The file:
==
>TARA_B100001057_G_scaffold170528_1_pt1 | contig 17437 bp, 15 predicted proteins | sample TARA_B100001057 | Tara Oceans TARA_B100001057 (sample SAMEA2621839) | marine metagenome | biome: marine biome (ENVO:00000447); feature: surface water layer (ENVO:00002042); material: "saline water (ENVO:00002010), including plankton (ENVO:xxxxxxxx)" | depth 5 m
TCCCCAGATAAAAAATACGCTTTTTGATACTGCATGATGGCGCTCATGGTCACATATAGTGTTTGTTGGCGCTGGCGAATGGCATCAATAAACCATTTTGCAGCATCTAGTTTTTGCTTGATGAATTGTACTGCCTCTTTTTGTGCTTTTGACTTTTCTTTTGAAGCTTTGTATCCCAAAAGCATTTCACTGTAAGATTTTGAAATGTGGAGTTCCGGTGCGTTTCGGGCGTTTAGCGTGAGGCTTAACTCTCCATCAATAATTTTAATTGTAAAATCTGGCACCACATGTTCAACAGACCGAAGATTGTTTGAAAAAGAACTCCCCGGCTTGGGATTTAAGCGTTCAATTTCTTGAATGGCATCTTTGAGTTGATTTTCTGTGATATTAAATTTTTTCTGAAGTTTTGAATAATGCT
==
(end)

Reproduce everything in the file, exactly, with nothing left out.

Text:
>TARA_B100001057_G_scaffold170528_1_pt1 | contig 17437 bp, 15 predicted proteins | sample TARA_B100001057 | Tara Oceans TARA_B100001057 (sample SAMEA2621839) | marine metagenome | biome: marine biome (ENVO:00000447); feature: surface water layer (ENVO:00002042); material: "saline water (ENVO:00002010), including plankton (ENVO:xxxxxxxx)" | depth 5 m
TCCCCAGATAAAAAATACGCTTTTTGATACTGCATGATGGCGCTCATGGTCACATATAGTGTTTGTTGGCGCTGGCGAATGGCATCAATAAACCATTTTGCAGCATCTAGTTTTTGCTTGATGAATTGTACTGCCTCTTTTTGTGCTTTTGACTTTTCTTTTGAAGCTTTGTATCCCAAAAGCATTTCACTGTAAGATTTTGAAATGTGGAGTTCCGGTGCGTTTCGGGCGTTTAGCGTGAGGCTTAACTCTCCATCAATAATTTTAATTGTAAAATCTGGCACCACATGTTCAACAGACCGAAGATTGTTTGAAAAAGAACTCCCCGGCTTGGGATTTAAGCGTTCAATTTCTTGAATGGCATCTTTGAGTTGATTTTCTGTGATATTAAATTTTTTCTGAAGTTTTGAATAATGCT